Beyond VC: The systemic issues that disadvantage Black and Brown founders

In February, Crunchbase published a damning look at venture capital and its pattern of overlooking founders of color. It’s “not a pipeline problem,” the site declared. The problem, it noted, is that VCs aren’t looking for underrepresented founders to forge deals with. And that appears to be true: When, according to RateMyInvestor’s Diversity Report, only 1% of venture-backed founders are Black and 1.8% are Latino, something is going on.VC consultant and startup founder Pedro Moore has seen a lot of Black and Brown founders lose out on VC funding. But, while the intuitive thing is to blame individuals — i.e. overtly racist VCs — the real issue is more c
Courtroom5, a case management platform, wins Black Founders Exchange Demo Day

Courtroom5, a case management platform, wins Black Founders Exchange Demo Day

DURHAM – Former professors Sonja Ebron and Debra Slone know first-hand how tricky it can be to get caught up in the United State’s legal system.“We’ve had to represent ourselves in court, unfortunately, too many times,” said Ebron. “As academics, we felt a responsibility once we understood the lay of the land to share it with others.”So they built Courtroom5 — an education site launched in 2017, which eventually grew into full-fledged case management platform.On Friday, the startup — which has already raised $100,000 in capital — won the Black Founders Exchange Demo Day competition. They’re now headed on an all-expense-paid trip to the San Francisco Bay area to meet with strat
Inspired by Black Wall Street, Triangle investors target black-led startups with new fund

Inspired by Black Wall Street, Triangle investors target black-led startups with new fund

DURHAM – Durham’s Black Wall Street may be long gone, but a team of local angel investors is working on a comeback of sorts.Enter Resilient Ventures, a new fund “inspired by the legacy of Black Wall Street” that specifically targets African American-led startups.Keith Daniel, owner of Durham-based Madison Consulting Group, and Thomas Droege, president of Droege Computing Services, started the fund.Their mission: close the existing wealth gap by expanding access to capital, networks and opportunity.“As far as we can tell, we’re the only fund, at least in the Durham-RTP area, that is explicitly targeting African-American founders,” Daniel told WRAL TechWire.Back in the early 1900s, b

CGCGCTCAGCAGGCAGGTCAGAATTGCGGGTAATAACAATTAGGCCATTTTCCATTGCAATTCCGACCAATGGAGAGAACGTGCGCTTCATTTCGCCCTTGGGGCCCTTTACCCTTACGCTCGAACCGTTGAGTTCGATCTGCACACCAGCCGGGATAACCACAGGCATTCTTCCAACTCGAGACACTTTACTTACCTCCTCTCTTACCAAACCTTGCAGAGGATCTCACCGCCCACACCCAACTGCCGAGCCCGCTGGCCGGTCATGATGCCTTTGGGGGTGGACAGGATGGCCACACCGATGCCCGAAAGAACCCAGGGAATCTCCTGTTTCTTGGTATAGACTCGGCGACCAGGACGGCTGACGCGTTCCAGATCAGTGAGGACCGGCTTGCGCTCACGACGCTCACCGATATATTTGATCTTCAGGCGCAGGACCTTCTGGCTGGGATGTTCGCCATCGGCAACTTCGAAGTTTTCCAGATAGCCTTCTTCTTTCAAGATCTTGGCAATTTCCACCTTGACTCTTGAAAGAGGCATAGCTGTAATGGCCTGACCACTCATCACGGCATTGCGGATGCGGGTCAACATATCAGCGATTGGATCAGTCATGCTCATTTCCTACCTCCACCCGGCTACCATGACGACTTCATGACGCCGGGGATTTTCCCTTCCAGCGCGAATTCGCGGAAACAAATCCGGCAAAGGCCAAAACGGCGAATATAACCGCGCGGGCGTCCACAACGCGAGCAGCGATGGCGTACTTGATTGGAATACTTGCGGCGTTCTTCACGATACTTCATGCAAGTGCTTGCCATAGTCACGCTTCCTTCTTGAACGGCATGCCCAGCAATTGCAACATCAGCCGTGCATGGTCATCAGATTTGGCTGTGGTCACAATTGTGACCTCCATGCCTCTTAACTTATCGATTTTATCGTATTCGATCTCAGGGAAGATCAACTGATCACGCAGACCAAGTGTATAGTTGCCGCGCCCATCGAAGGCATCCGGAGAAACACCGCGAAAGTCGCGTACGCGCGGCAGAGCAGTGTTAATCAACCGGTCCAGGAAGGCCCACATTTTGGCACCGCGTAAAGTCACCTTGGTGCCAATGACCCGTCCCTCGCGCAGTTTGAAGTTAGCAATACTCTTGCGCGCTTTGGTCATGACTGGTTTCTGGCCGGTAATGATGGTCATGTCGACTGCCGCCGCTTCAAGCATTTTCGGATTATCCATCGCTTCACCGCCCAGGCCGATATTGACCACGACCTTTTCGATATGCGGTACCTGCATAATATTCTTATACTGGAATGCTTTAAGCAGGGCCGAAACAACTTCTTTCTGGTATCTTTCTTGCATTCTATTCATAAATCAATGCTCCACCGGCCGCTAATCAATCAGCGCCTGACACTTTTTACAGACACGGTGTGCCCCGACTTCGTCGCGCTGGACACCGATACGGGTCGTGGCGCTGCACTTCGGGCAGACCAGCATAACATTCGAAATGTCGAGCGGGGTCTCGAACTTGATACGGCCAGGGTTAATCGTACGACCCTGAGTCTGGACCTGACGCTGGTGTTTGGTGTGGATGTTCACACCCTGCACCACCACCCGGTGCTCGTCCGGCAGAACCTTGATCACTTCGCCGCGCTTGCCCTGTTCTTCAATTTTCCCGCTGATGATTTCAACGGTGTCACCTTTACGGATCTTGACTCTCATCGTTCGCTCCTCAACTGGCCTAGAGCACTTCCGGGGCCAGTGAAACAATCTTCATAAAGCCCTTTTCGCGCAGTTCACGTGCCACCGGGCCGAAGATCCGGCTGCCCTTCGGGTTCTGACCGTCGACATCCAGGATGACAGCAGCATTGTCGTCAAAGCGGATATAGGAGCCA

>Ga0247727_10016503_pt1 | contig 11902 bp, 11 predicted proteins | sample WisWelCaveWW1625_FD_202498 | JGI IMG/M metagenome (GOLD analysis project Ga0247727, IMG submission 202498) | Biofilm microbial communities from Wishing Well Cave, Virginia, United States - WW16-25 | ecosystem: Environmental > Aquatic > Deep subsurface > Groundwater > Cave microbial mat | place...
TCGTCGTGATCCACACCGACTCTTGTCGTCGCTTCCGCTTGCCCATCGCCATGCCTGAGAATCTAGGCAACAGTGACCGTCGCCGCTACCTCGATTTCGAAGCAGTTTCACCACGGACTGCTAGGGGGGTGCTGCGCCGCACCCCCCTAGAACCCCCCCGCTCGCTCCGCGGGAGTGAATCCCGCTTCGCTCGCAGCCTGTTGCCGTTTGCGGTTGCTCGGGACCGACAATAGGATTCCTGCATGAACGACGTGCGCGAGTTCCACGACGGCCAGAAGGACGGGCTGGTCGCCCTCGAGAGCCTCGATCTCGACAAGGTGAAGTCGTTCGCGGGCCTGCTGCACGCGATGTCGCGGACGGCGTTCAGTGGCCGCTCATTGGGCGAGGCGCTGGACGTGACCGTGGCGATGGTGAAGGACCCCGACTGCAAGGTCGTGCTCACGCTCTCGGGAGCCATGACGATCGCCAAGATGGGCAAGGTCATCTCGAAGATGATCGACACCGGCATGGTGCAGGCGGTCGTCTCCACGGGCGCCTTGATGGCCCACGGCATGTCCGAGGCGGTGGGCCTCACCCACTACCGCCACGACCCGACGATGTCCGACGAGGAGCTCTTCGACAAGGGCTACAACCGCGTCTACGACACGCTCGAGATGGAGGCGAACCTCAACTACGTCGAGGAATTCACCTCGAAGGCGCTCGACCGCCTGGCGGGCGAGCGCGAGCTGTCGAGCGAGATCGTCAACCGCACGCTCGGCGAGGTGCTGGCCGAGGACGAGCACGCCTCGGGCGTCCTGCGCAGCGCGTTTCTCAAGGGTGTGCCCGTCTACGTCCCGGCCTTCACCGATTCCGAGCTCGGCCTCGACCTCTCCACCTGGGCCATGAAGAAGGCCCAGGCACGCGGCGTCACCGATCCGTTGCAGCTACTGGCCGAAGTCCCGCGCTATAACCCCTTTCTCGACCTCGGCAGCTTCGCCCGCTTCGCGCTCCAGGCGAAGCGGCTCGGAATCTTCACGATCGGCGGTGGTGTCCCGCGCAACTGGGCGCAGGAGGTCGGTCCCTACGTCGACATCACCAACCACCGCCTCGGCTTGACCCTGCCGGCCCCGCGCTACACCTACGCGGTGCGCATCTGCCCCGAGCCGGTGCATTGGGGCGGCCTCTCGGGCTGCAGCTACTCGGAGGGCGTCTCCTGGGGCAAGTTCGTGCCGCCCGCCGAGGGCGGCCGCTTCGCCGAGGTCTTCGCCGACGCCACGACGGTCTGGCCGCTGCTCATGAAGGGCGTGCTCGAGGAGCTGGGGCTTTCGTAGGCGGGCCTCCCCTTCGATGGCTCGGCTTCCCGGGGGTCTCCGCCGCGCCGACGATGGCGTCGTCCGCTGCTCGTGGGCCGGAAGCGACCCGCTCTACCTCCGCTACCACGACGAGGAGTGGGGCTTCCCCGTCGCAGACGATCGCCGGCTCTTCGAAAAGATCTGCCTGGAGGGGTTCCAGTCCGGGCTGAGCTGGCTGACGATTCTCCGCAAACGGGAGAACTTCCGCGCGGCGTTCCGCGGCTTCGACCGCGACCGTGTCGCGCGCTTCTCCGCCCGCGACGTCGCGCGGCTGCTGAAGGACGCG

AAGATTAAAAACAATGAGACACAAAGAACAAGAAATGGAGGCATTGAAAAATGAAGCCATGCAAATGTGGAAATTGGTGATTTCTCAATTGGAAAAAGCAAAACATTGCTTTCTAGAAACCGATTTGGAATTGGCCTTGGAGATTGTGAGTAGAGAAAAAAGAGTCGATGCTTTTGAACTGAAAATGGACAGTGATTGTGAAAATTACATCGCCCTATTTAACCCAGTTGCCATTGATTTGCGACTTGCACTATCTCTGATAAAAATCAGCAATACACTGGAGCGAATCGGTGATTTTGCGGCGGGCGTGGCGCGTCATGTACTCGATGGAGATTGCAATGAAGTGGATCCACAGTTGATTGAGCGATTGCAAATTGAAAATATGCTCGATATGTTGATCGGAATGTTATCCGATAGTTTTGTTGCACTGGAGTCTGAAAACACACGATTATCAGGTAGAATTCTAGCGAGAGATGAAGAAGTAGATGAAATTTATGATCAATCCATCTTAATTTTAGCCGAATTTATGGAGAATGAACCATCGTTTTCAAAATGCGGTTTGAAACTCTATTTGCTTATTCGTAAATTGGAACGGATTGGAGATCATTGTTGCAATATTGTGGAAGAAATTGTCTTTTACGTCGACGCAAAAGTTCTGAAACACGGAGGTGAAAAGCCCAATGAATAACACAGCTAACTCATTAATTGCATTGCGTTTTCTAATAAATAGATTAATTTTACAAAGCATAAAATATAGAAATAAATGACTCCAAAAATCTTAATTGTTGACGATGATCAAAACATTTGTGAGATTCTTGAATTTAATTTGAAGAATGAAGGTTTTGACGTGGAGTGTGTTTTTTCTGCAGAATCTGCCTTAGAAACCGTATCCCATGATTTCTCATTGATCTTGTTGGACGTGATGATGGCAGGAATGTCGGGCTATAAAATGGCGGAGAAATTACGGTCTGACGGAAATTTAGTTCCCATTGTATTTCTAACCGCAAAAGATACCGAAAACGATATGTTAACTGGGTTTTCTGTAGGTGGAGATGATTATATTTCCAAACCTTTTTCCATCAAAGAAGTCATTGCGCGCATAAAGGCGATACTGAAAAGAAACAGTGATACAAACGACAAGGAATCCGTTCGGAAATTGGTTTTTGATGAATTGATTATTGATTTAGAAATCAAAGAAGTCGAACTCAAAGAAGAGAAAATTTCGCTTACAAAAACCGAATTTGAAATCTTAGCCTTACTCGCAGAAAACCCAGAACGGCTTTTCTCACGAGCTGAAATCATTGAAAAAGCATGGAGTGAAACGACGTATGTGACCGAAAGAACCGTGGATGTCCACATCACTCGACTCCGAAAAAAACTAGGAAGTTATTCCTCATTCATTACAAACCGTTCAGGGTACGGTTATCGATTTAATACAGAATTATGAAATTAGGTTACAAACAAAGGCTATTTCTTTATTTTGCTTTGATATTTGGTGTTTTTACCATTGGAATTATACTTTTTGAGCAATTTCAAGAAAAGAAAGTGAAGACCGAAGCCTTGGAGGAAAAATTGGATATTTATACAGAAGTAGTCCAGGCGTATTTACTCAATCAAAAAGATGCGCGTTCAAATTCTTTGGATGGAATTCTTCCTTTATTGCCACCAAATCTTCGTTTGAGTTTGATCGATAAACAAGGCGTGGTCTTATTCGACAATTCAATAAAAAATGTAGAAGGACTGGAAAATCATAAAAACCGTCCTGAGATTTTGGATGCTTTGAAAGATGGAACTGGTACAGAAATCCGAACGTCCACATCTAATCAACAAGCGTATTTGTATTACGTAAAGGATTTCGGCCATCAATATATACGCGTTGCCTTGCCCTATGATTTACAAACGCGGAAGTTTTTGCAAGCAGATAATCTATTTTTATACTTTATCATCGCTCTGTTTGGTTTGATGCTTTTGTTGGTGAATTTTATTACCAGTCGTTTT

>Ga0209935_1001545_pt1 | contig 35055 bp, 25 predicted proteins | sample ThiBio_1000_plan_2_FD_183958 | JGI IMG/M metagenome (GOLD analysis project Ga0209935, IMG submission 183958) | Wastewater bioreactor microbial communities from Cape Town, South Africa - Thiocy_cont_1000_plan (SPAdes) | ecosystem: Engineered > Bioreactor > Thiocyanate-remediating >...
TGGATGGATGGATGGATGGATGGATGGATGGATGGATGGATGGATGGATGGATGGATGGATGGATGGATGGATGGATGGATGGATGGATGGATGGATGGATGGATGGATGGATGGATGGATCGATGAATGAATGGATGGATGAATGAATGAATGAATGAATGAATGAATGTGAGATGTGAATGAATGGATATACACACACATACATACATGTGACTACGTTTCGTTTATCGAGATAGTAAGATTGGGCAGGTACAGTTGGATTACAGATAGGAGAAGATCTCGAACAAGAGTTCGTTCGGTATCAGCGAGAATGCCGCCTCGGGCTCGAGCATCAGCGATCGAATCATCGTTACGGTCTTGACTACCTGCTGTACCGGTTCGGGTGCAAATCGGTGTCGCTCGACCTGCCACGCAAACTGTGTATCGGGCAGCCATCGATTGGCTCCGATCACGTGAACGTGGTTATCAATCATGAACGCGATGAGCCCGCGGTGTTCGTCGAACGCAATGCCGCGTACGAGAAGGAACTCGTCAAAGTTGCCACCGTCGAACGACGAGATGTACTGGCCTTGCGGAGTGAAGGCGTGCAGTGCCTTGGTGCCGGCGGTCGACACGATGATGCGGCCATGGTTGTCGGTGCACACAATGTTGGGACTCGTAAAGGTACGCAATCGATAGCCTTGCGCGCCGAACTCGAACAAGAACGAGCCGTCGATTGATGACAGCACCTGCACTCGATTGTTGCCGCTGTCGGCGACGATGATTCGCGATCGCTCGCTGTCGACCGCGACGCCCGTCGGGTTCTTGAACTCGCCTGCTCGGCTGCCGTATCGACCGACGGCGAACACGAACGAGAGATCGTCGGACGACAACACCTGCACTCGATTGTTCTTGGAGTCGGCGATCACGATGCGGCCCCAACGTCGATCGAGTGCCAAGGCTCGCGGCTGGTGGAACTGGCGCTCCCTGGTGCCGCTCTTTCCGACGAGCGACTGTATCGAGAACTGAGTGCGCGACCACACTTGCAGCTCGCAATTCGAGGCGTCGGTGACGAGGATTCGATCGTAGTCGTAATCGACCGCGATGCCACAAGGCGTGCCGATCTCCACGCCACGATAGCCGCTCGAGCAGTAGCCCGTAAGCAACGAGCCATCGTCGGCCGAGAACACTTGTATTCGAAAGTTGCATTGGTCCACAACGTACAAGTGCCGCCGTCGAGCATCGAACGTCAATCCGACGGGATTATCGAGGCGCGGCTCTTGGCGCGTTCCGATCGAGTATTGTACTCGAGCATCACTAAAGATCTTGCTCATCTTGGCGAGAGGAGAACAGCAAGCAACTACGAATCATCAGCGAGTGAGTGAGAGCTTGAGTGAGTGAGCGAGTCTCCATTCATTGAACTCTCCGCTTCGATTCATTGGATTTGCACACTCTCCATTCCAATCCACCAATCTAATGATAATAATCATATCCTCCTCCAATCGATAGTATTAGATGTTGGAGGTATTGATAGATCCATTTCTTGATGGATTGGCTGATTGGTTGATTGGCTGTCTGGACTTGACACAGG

VCs say they want to fund more black entrepreneurs – so why aren’t they?

VCs say they want to fund more black entrepreneurs – so why aren’t they?

RALEIGH – David Gardner, one of the Triangle’s most visible venture capitalists, says he’d like to invest in more African-American entrepreneurs.“We invest in what we see,” the managing partner of Cofounders Capital says. “They’ve got to come to us and ask for money.”If only it was that simple.Talk to most African-American entrepreneurs, and you’ll hear a common refrain: it’s tough to raise capital as a person of color.“There’s an added level of skepticism when a young, black entrepreneur walks into a room full of older, white male investors,” black founder Jalen Hatton recently told WRAL TechWire. “That can be kind of frustrating.”So why the disconnect?This week, it is among